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Sustainable intensification with irrigation raises farm profit despite climate emergency
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Number of Authors: 242023 (English)In: Plants, People, Planet, E-ISSN 2572-2611, Vol. 5, no 3, p. 368-385Article in journal (Refereed) Published
Abstract [en]

Societal Impact Statement

Despite comprising a small proportion of global agricultural land use, irrigated agriculture is enormously important to the global agricultural economy. Burgeoning food demand driven by population growth—together with reduced food supply caused by the climate crisis—is polarising the existing tension between water used for agricultural production versus that required for environmental conservation. We show that sustainable intensification via more diverse crop rotations, more efficient water application infrastructure and greater farm area under irrigation is conducive to greater farm business profitability under future climates.

Summary

  • Research aimed at improving crop productivity often does not account for the complexity of real farms underpinned by land-use changes in space and time.
  • Here, we demonstrate how a new framework—WaterCan Profit—can be used to elicit such complexity using an irrigated case study farm with four whole-farm adaptation scenarios (Baseline, Diversified, Intensified and Simplified) with four types of irrigated infrastructure (Gravity, Pipe & Riser, Pivot and Drip).
  • Without adaptation, the climate crisis detrimentally impacted on farm profitability due to the combination of increased evaporative demand and increased drought frequency. Whole-farm intensification—via greater irrigated land use, incorporation of rice, cotton and maize and increased nitrogen fertiliser application—was the only adaptation capable of raising farm productivity under future climates. Diversification through incorporation of grain legumes into crop rotations significantly improved profitability under historical climates; however, profitability of this adaptation declined under future climates. Simplified systems reduced economic risk but also had lower long-term economic returns.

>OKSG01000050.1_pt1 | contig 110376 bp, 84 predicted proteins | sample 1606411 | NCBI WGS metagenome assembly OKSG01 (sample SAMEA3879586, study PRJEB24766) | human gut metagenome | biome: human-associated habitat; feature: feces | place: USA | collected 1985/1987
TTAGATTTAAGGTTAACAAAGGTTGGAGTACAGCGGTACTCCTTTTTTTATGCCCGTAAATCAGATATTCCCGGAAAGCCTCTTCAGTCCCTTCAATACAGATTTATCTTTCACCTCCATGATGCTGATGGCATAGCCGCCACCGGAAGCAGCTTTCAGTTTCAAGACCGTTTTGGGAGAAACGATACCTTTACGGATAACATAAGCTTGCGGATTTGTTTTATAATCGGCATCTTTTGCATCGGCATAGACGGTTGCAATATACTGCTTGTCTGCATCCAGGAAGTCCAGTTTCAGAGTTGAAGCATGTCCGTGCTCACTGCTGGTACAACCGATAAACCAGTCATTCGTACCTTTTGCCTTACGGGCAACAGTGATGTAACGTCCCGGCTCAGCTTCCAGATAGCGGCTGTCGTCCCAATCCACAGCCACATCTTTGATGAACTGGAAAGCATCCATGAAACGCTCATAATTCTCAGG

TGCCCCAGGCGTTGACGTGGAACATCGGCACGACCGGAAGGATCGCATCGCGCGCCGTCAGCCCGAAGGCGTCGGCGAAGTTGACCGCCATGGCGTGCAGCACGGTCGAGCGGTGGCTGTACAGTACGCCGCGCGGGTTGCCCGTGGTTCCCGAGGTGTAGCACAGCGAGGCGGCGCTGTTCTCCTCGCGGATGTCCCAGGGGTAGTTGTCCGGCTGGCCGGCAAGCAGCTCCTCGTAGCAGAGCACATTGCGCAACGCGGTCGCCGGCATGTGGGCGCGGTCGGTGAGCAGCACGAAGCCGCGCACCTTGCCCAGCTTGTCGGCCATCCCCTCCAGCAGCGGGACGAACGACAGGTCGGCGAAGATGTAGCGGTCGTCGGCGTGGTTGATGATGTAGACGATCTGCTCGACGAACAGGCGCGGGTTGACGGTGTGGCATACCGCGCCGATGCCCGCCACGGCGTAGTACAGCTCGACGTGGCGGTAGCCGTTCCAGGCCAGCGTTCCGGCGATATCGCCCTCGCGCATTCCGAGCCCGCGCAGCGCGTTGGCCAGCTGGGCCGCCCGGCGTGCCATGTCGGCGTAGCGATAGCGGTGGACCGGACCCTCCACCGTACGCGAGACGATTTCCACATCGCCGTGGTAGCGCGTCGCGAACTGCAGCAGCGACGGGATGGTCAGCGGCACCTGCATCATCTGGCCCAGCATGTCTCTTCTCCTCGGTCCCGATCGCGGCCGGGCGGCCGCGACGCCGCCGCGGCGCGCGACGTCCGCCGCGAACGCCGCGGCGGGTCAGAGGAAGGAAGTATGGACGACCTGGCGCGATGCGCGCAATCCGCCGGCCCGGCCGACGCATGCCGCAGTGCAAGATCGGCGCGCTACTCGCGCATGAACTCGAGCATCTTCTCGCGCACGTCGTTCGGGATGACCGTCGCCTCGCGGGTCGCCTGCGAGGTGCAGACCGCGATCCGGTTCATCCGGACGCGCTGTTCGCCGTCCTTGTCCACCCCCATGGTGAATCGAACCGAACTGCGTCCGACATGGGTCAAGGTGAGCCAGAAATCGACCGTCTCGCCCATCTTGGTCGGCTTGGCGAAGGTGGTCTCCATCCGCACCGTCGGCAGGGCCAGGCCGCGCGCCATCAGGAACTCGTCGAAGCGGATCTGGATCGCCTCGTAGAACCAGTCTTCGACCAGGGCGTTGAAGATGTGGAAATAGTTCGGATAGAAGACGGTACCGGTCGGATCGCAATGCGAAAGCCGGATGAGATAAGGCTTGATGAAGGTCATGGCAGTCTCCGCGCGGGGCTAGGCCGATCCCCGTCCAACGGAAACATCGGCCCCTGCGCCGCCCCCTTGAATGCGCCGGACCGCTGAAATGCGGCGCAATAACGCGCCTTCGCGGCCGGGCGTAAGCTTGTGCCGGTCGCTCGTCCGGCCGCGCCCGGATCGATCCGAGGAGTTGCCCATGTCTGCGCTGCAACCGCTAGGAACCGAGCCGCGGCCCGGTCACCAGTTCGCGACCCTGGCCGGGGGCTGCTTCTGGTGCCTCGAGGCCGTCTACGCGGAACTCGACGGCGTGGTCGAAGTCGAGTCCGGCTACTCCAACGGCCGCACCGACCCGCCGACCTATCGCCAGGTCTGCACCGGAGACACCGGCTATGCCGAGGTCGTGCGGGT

• We conclude with four key insights: (1) When assessing whole-farm profit, metrics matter: Diversified systems generally had higher profitability than Intensified systems per unit water, but not per unit land area; (2) gravity-based irrigation infrastructure required the most water, followed by sprinkler systems, whereas Drip irrigation used the least water; (3) whole-farm agronomic adaptation through management and crop genotype had greater impact on productivity compared with changes in irrigation infrastructure; and (4) only whole-farm intensification was able to raise profitability under future climates.
Place, publisher, year, edition, pages
2023. Vol. 5, no 3, p. 368-385
Keywords [en]
adaptation, climate crisis, climate emergency, food economic security, grain, infrastructure, irrigation, water
National Category
Climate Research Agricultural Science Environmental Sciences
Identifiers
URN: urn:nbn:se:su:diva-215196DOI: 10.1002/ppp3.10354ISI: 000914822400001Scopus ID: 2-s2.0-85146441333OAI: oai:DiVA.org:su-215196DiVA, id: diva2:1740344
Available from: 2023-03-01 Created: 2023-03-01 Last updated: 2023-05-16Bibliographically approved

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Ferreira, Carla

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